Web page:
Not scribing, not bridging, not shameful…

Business analysis has changed, but our understanding of what we’re supposed to do next hasn’t caught up.

When it doubt, we awkwardly translate. When in a corner, we fill in a template, completing proforma specifications instead of broadening the contribution. When pressed, we assume we know the users’ requirements better than they do, remaining uninformed.

Mostly, we remember growing up in an IT systems world, where computers and their functions defined us. As business analysts, we seek to repeat the old-fashioned tricks that don’t work anymore.

There’s no such thing as a business analyst

As humans, we put things into boxes.

We draw boundaries and define jobs to house the roles inside our organisation.

When padded and lined nicely, boxes offer a place of perceived safety and comfort. A place to point to when something needs to be done (or wasn’t done).

Yet having somewhere comfortable to reside flies in the face of business analysis. Because good business analysis needs to see holistically. It seeks to connect the dots. It stitches a golden thread.

Business analysts are make believe. Business analysis is real.

Business analysis is a particular set of tools. They’re available to everybody, including you, whomever you are. Use them.

Business analysis is a complaint on the way to better

It’s said that the best way to complain is to make things better.

It’s difficult to do that if you can’t see the answer, can’t shape the story, or can’t get buy-in for the work you do.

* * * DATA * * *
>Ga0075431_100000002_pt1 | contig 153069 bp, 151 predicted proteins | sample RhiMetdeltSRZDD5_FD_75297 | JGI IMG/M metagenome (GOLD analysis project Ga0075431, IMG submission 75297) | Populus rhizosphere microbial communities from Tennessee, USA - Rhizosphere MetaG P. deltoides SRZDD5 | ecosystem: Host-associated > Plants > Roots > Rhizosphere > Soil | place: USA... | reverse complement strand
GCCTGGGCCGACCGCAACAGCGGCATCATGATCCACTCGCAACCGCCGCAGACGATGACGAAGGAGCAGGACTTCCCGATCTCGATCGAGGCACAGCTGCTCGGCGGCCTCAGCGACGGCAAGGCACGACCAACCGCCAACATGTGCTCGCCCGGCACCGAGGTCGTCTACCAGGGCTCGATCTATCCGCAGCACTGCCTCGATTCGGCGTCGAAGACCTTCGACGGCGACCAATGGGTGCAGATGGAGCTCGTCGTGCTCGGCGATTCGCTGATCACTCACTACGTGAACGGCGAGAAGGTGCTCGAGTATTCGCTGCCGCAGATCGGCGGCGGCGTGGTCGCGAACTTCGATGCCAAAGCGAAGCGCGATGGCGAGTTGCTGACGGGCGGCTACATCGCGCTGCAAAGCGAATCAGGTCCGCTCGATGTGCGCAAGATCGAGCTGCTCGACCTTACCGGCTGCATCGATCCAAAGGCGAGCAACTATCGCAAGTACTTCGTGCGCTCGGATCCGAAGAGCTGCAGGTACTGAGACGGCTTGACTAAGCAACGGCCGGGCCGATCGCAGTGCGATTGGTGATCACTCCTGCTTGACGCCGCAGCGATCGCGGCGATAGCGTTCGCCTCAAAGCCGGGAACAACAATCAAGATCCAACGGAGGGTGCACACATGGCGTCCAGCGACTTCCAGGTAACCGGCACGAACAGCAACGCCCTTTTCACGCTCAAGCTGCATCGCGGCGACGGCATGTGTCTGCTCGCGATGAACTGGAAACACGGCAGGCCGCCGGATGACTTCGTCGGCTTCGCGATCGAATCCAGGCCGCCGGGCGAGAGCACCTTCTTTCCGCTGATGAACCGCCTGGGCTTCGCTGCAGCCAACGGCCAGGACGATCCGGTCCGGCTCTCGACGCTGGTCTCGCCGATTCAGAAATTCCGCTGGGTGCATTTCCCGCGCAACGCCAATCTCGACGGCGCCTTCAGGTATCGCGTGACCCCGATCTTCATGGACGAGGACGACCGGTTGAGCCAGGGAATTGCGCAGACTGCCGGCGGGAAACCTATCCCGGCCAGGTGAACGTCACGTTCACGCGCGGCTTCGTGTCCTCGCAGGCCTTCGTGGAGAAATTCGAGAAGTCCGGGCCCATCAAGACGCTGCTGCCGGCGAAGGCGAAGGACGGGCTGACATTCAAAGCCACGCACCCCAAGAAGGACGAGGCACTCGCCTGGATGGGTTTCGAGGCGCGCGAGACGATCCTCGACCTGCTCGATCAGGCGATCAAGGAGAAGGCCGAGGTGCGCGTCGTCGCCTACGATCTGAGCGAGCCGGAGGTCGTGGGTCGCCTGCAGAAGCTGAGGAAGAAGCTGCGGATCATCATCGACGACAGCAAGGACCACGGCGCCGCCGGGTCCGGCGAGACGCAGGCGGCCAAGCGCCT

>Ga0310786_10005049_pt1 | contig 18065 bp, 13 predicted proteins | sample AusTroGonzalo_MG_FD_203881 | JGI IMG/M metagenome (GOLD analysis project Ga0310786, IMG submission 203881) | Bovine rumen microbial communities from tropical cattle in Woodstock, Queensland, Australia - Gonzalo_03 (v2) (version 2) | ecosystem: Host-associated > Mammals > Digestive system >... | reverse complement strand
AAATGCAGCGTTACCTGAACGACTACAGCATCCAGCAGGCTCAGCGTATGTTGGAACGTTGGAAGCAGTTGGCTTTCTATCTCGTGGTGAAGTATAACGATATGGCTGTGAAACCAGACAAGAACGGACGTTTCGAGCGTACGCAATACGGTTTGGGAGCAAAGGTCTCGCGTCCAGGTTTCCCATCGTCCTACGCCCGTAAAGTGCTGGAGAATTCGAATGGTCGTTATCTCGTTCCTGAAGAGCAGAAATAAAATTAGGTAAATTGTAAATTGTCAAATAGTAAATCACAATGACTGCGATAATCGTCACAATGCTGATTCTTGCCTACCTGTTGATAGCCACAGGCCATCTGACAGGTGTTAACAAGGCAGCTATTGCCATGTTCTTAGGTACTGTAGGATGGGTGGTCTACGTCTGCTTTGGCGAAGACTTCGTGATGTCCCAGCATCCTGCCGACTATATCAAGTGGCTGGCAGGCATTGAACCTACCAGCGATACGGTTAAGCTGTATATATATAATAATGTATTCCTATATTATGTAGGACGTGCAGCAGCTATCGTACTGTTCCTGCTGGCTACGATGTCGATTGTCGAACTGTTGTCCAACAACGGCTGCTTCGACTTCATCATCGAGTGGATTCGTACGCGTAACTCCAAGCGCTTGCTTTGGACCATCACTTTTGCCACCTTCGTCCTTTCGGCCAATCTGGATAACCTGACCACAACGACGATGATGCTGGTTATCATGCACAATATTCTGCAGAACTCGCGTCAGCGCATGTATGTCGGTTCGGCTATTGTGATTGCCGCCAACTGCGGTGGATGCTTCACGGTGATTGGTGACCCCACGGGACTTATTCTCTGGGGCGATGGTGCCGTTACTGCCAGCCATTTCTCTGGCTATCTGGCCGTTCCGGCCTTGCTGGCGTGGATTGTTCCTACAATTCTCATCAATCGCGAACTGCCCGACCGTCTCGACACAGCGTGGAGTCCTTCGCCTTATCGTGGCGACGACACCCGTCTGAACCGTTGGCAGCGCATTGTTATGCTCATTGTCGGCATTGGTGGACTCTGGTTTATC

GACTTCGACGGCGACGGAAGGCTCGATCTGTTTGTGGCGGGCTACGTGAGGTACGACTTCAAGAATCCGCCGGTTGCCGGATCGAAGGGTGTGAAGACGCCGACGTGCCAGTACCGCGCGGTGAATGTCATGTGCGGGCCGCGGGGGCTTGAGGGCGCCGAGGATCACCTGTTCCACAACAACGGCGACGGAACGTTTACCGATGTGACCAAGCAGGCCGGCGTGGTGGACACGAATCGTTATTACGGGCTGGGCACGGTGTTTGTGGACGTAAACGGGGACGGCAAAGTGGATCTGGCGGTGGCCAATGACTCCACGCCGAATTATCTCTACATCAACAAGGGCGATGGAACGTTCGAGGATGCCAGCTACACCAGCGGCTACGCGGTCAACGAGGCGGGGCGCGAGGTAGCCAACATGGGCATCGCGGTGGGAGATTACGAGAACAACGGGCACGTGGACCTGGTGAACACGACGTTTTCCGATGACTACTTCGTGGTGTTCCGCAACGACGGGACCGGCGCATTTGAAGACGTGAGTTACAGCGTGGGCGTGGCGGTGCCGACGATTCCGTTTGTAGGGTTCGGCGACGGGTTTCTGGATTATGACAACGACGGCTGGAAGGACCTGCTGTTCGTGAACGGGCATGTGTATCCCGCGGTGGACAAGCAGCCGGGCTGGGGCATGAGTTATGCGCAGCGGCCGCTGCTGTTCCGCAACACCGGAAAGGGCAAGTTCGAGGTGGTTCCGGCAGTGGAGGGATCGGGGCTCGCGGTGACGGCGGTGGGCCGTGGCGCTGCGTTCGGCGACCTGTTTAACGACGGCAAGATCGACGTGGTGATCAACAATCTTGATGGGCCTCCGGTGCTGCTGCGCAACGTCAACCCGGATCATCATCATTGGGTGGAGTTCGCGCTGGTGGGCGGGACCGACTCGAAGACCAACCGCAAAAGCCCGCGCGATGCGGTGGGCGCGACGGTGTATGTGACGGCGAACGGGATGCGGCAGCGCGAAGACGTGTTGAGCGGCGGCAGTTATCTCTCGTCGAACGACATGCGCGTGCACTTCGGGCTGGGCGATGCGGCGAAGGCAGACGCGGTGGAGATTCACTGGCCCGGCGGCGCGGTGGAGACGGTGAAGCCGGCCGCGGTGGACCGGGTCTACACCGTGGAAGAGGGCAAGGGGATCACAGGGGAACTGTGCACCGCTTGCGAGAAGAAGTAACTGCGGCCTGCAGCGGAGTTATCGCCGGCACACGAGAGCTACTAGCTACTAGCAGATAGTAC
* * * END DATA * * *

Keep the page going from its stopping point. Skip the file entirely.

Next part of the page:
The first step on the path to make things better is to make better things.

But better isn’t only up to you. Better can’t happen in isolation.

Better is the change we see when stakeholders embrace what we’ve implemented. Better is what happens when the organisation absorbs our work and improves. Better is when we help the goals of those we serve become reality.

Business analysts make things better by making change happen.

Navigating the path to better is called business analysis, and you can do it. We all can.

Every problem has in it the seeds of its own solution

Athlete and consultant Stanley Arnold used the expression “Every problem has in it the seeds of its own solution,” as if inside every problem lies an opportunity. 

But, of course, it does. It’s the opportunity to engage the customer (or the sponsor, or the user, or the executive). To have the stakeholders let you in. To gain consensus. To get a chance to tell their story, and then, even better, to have that story make an impact.

Just as a problem is an opportunity, so is the story of your business analysis.

What you produce has to resonate with your stakeholder, it has to tell them something they’ve been waiting to hear, something they’re open to believing in. It has to invite them on a journey where a change might happen. And then, if you’ve opened all those doors, it has to solve the problem, to deliver on the opportunity.

You have a business analysis problem, and inside there’s a solution.

But only if you look for it.

How to know if you have a business analysis problem

You aren’t busy enough.

Your products aren’t catching on.

The organisation around you isn’t what it could be.

The colleagues you work with aren’t achieving everything they hoped.

Your team needs more people, your work isn’t fulfilling, your stakeholders are frustrated…

If you see a way to make things better, you now have business analysis problem.

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